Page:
Data links:

When all data processing is done in the same office, the transmission of data between input and output devices and the central processor is usually provided for using an internal cable.

When the input or output device is located away from the computer, so that it has to be transmitted along with a telecommunications link (for example a telephone line) there are additional items of data transmission equipment that have to be used, and the way in which the data is to be transmitted has to be resolved.

A data link might typically connect the following:

  1. A computer and a remote terminal (keyboard and VDU). A computer may have a number of remote terminals linked to it by data transmission equipment.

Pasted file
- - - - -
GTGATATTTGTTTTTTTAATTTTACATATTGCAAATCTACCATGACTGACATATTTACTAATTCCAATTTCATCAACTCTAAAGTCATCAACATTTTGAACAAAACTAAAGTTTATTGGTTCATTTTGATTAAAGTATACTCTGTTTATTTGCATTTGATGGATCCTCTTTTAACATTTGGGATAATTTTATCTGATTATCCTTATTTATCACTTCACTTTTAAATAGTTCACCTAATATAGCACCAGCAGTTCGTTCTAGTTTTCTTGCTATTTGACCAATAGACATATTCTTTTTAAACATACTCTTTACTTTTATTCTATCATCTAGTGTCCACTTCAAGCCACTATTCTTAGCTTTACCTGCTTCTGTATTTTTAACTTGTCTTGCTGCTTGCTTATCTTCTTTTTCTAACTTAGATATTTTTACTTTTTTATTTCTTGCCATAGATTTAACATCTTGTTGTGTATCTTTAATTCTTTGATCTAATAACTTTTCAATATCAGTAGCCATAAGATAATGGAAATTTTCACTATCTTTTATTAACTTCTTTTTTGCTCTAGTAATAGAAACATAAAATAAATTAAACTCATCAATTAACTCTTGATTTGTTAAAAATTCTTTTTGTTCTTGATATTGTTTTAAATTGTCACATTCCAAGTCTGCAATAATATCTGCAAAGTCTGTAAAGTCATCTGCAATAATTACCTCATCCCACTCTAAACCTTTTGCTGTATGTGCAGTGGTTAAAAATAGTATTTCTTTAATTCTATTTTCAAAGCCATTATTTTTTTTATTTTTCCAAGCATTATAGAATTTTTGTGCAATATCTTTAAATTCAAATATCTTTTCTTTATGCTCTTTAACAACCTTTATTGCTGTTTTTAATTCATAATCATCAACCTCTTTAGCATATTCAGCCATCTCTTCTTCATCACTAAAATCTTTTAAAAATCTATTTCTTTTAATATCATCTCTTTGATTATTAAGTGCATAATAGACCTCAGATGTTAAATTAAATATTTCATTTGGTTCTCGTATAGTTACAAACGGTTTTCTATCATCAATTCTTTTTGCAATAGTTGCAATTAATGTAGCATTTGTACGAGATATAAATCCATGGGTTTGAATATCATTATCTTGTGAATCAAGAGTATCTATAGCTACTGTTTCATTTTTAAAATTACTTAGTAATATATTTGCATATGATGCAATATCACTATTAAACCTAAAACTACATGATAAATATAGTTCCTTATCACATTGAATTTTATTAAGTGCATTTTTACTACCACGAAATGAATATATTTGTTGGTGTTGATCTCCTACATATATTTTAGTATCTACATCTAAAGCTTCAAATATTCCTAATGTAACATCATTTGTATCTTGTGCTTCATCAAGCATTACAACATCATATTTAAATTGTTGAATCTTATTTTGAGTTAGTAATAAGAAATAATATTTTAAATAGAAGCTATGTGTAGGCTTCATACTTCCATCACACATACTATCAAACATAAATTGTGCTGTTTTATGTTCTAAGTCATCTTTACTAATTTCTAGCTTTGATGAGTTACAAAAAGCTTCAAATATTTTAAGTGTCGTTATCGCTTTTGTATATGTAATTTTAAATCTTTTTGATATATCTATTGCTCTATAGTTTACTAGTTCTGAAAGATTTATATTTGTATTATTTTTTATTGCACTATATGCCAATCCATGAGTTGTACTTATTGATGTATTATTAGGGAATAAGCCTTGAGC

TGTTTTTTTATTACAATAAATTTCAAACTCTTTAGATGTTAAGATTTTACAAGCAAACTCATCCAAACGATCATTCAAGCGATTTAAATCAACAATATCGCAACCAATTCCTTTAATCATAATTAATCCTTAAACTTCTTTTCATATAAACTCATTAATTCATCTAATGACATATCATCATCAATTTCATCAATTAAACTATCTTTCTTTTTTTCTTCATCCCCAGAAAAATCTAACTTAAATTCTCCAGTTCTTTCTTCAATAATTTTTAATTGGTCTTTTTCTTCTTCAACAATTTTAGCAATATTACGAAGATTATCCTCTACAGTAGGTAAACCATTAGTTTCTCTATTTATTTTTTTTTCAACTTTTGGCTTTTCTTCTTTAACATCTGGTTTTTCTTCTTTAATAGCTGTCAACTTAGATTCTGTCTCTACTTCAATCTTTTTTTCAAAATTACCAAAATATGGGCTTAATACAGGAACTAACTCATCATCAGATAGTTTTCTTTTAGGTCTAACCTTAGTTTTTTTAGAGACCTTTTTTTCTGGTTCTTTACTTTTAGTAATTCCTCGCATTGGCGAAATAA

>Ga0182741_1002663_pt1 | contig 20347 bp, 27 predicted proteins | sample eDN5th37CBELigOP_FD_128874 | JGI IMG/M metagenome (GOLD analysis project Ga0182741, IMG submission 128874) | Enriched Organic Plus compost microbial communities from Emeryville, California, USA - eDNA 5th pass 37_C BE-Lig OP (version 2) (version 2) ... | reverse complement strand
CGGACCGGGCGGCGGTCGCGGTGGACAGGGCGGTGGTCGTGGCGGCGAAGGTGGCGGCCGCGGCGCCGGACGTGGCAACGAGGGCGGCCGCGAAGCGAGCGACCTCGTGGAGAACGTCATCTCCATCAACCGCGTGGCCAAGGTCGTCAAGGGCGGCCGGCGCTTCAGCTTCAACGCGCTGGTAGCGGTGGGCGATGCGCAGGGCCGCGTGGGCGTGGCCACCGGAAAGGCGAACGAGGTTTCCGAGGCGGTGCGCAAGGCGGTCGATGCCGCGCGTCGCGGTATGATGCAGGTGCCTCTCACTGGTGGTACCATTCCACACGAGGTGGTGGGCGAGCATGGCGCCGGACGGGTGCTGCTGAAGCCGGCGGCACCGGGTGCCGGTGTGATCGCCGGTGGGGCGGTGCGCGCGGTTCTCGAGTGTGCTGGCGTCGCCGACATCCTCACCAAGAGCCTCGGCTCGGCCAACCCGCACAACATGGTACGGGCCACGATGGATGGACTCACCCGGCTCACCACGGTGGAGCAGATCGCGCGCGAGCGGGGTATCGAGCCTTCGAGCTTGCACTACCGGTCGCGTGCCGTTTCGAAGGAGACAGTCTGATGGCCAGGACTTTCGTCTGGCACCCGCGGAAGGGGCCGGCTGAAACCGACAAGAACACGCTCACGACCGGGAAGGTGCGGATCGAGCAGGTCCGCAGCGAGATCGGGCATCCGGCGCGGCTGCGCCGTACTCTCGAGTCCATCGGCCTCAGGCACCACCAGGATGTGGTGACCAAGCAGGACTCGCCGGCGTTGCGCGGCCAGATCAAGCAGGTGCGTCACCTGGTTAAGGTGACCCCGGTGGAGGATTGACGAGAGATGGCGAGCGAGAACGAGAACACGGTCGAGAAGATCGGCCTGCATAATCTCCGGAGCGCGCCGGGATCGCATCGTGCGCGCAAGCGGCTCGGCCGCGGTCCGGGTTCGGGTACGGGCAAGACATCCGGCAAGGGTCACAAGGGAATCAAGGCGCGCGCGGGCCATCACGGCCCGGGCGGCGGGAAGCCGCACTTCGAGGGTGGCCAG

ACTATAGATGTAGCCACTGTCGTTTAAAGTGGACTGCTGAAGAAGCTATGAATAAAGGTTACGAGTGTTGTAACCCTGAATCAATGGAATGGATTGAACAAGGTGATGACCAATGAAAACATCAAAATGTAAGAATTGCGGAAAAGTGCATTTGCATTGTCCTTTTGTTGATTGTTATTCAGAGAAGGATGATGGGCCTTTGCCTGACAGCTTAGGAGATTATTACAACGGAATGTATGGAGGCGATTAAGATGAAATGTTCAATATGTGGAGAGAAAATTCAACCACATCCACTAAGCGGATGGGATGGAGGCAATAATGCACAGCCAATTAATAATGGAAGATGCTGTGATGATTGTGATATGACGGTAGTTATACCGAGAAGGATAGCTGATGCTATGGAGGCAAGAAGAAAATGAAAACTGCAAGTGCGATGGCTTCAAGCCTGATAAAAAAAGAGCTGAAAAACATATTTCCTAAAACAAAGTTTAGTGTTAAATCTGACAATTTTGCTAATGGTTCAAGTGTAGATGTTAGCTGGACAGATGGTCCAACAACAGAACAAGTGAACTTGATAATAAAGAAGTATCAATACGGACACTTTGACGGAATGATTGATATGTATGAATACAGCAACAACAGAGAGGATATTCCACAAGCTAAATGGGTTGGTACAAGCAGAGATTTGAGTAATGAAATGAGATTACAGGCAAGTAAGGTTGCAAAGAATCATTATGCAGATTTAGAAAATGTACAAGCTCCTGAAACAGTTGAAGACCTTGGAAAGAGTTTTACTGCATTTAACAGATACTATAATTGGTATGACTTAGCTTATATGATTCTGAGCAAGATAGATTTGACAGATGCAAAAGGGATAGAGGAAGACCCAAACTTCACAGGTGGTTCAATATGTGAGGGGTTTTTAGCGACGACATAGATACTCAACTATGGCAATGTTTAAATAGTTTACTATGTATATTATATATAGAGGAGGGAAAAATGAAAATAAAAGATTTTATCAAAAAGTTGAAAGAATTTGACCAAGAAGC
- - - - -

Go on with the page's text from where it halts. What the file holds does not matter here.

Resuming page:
2. Two computers located some distance from each other (for example a mainframe and a PC, which would use the link to exchange data).
  3. Several processors in a network, with each computer in the network able to transmit data to any other.

Data Transmission Terminology

This section explains some common terms used in the context of data communications.

Modems and digital transmission

New technology systems capable of delivering substantial quantities of data at great speed. For data transmission through the existing ‘analog’ telephone network to be possible, there has to be a device at each end of the telephone line that can convert (MOdulate) the data from digital form to analog form, and (DEModulate) from analog form to digital form, depending on whether the data is being sent out or received along the telephone line. The conversion of data is done by devices called modems. There must be a modem at each end of the telephone line.